Philadelphia Business Journal:City responds to questions about PGW sale
By Mark McDonald, Press Secretary to Mayor Michael Nutter
April 1, 2014
Your recent op-ed by Laura Drexel raised a number of important questions for which answers are already publicly available.
The most glaring error in Drexel’s op-ed is her assertion that the agreement between the city and UIL Holdings Corp. narrowly focuses on a short-term infusion of cash. Yes, the sale will provide cash to take care of all of Philadelphia Gas Works’ obligations. At the same time, the separate payment of at least $420 million into the city’s pension fund will put that fund on a healthier long-term course and free up the city to invest in other services and priorities. Having a severely underfunded pension fund hanging over the city’s head places our financial health at risk.
Drexel is correct when she says Philadelphia is in a particular “sweet spot” to reap the rewards of abundant natural gas supplies. What she fails to point out is that a city-owned PGW, with limits on the amount it can borrow and the strategic partnerships it can establish, does not have access to the capital needed to expand its facilities and take full advantage of the growing liquefied natural gas (LNG) market. The risk of continued city ownership is that if PGW does not make full use of its LNG facility, it will lose out to its competitors — allowing substantial economic activity and family-sustaining jobs to take root outside of the region.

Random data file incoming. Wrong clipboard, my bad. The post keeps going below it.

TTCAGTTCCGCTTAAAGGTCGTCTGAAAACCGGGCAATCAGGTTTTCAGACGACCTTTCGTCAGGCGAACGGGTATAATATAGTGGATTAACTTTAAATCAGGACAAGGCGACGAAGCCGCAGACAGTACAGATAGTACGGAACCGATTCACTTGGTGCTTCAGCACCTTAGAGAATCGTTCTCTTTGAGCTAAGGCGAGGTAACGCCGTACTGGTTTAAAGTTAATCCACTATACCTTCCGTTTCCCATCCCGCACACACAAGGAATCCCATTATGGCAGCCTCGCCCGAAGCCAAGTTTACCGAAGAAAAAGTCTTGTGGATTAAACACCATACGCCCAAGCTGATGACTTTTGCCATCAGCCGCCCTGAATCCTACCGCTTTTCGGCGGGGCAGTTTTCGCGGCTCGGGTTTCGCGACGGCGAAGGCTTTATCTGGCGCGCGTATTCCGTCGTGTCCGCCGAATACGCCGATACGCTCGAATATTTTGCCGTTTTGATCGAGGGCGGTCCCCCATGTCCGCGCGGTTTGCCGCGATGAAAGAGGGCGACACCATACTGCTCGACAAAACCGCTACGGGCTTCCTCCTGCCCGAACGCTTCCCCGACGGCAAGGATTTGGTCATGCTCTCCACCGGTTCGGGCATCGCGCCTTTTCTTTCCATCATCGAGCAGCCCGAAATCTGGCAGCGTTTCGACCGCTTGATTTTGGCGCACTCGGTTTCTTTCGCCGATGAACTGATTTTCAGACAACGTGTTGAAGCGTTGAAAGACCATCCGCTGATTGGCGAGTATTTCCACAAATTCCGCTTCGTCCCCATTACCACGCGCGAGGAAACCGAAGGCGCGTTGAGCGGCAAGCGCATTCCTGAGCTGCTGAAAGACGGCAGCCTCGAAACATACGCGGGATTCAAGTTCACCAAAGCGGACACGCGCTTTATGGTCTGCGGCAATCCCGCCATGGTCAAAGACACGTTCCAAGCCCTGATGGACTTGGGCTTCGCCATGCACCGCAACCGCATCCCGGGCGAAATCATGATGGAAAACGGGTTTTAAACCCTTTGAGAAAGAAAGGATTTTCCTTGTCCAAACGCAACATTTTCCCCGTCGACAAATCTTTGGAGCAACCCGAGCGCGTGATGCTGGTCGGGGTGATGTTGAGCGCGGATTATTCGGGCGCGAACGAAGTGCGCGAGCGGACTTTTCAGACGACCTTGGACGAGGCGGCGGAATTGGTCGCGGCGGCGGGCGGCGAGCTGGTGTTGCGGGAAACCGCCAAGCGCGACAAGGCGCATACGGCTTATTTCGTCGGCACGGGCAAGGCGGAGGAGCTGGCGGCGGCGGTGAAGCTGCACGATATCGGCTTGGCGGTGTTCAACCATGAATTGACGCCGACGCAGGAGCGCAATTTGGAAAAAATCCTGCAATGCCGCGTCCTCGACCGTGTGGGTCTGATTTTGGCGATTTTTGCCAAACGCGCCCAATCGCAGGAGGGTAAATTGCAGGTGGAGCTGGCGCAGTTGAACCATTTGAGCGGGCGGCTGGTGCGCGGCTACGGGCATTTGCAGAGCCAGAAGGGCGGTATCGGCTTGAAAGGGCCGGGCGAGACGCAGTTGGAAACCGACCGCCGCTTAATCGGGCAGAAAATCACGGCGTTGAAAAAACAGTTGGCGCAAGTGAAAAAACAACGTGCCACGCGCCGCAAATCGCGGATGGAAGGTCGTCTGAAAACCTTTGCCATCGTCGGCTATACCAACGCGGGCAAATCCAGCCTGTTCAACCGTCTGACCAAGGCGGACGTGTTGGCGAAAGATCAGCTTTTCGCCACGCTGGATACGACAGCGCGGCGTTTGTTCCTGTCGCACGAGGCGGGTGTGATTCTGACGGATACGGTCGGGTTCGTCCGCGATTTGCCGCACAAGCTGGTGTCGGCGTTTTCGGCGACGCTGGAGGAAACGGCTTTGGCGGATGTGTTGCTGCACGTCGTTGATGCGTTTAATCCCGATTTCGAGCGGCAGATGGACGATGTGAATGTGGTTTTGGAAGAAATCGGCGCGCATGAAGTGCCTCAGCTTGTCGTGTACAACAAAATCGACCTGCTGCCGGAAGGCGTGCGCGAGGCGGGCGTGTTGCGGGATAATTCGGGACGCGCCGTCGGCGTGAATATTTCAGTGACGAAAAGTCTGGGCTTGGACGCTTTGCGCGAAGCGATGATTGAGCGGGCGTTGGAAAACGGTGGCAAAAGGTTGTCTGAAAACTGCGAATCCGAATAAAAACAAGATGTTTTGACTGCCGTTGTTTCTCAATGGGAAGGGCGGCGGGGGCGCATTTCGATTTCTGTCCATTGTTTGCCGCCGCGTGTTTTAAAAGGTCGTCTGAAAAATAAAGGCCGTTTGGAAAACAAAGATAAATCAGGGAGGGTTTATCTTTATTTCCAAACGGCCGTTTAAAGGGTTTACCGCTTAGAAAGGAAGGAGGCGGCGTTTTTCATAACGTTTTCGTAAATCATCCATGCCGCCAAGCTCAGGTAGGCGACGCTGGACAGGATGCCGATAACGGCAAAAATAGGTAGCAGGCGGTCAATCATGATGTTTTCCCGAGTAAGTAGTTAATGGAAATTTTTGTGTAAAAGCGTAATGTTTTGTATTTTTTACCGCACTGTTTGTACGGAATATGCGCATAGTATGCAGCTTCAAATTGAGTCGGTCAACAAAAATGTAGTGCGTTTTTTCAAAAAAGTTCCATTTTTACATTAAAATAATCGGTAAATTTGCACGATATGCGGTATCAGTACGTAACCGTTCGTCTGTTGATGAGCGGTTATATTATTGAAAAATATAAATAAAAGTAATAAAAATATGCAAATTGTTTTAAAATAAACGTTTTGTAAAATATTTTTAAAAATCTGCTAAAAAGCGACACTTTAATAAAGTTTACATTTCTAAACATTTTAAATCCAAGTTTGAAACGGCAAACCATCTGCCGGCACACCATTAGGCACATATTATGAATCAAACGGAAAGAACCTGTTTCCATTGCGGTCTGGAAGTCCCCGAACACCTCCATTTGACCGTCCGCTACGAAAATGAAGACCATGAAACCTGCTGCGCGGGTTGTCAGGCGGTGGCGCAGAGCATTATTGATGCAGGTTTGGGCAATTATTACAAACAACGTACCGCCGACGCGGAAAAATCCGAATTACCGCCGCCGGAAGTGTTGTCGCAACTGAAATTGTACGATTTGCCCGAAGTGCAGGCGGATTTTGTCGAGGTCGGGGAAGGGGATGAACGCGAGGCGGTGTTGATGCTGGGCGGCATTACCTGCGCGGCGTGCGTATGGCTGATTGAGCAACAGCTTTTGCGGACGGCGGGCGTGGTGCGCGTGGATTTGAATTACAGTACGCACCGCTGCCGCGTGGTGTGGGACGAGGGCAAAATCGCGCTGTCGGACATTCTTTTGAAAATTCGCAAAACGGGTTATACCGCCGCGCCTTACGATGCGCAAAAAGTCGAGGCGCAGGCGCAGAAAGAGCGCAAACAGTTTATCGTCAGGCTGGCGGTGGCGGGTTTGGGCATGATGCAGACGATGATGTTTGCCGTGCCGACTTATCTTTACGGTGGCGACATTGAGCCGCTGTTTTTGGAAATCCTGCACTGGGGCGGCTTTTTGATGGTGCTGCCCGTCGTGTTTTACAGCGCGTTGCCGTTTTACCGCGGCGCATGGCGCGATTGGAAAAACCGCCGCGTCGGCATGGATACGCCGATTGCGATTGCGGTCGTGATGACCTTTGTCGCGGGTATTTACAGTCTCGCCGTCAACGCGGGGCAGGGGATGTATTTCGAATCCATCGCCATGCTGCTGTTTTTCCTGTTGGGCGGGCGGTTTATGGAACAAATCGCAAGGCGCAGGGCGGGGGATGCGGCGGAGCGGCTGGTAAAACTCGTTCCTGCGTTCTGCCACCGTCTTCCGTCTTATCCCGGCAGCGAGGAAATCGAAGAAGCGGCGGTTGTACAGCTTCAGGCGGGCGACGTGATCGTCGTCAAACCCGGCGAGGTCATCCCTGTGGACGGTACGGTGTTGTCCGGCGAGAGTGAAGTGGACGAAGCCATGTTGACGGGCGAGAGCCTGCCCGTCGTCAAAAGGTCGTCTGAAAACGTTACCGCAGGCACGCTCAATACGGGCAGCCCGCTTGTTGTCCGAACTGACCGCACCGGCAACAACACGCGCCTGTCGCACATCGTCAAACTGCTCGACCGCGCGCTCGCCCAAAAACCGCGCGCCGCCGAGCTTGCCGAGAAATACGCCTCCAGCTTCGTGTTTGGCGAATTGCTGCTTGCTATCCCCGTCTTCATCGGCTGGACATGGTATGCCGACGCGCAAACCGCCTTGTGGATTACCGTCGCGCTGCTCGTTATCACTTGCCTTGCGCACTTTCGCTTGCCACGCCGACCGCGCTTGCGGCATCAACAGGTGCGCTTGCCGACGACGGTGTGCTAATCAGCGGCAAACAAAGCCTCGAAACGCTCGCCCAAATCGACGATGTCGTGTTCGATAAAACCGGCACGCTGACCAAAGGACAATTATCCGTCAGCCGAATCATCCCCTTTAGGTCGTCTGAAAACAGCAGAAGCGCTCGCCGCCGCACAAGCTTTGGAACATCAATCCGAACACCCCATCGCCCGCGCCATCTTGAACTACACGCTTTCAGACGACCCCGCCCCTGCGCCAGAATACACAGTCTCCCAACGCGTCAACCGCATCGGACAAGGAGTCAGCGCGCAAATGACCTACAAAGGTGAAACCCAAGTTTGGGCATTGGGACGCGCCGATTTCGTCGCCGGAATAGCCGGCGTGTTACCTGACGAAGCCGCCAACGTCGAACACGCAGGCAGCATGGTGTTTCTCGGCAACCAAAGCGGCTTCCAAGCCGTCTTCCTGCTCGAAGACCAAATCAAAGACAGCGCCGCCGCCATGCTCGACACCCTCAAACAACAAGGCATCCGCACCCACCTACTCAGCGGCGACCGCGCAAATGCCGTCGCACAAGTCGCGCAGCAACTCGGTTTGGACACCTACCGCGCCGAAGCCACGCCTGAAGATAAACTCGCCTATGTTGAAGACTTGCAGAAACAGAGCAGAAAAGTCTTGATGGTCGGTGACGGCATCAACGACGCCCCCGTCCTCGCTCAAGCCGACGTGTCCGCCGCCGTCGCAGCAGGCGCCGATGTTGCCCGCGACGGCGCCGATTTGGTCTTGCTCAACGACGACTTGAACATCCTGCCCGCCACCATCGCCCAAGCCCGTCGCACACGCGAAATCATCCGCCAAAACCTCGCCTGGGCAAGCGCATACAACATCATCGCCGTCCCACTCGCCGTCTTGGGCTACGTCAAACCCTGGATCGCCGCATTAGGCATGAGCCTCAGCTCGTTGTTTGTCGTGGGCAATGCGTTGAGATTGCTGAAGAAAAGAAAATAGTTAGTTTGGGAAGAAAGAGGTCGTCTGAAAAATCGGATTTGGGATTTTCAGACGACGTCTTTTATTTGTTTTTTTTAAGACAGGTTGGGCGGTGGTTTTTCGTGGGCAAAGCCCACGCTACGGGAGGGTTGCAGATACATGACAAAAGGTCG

She asks whether the jobs of PGW workers will be preserved. The answer is yes; UIL has guaranteed the jobs for three years, which is a stronger guarantee than those workers now enjoy. She asks whether jobs will grow. If UIL is able to expand PGW’s business opportunities as planned the answer is yes, jobs will be created, not necessarily at PGW but in related industries.
Finally, Drexel raises the concern about PGW’s old cast-iron pipes. PGW currently has a pipe replacement program that is due to take another 88 years to complete. UIL will be better positioned to leverage debt financing and access capital markets, allowing the company to accelerate the pipe replacement program without unduly burdening PGW customers.
City Council’s deliberation over whether to approve the sale should be guided strictly by what best benefits the city’s taxpayers and PGW customers, and that determination can be accomplished through factual answers to all questions.
Answers to the questions raised by the op-ed and many others are available at www.exploringasale.com.
Mark McDonald is press secretary to Philadelphia Mayor Michael Nutter.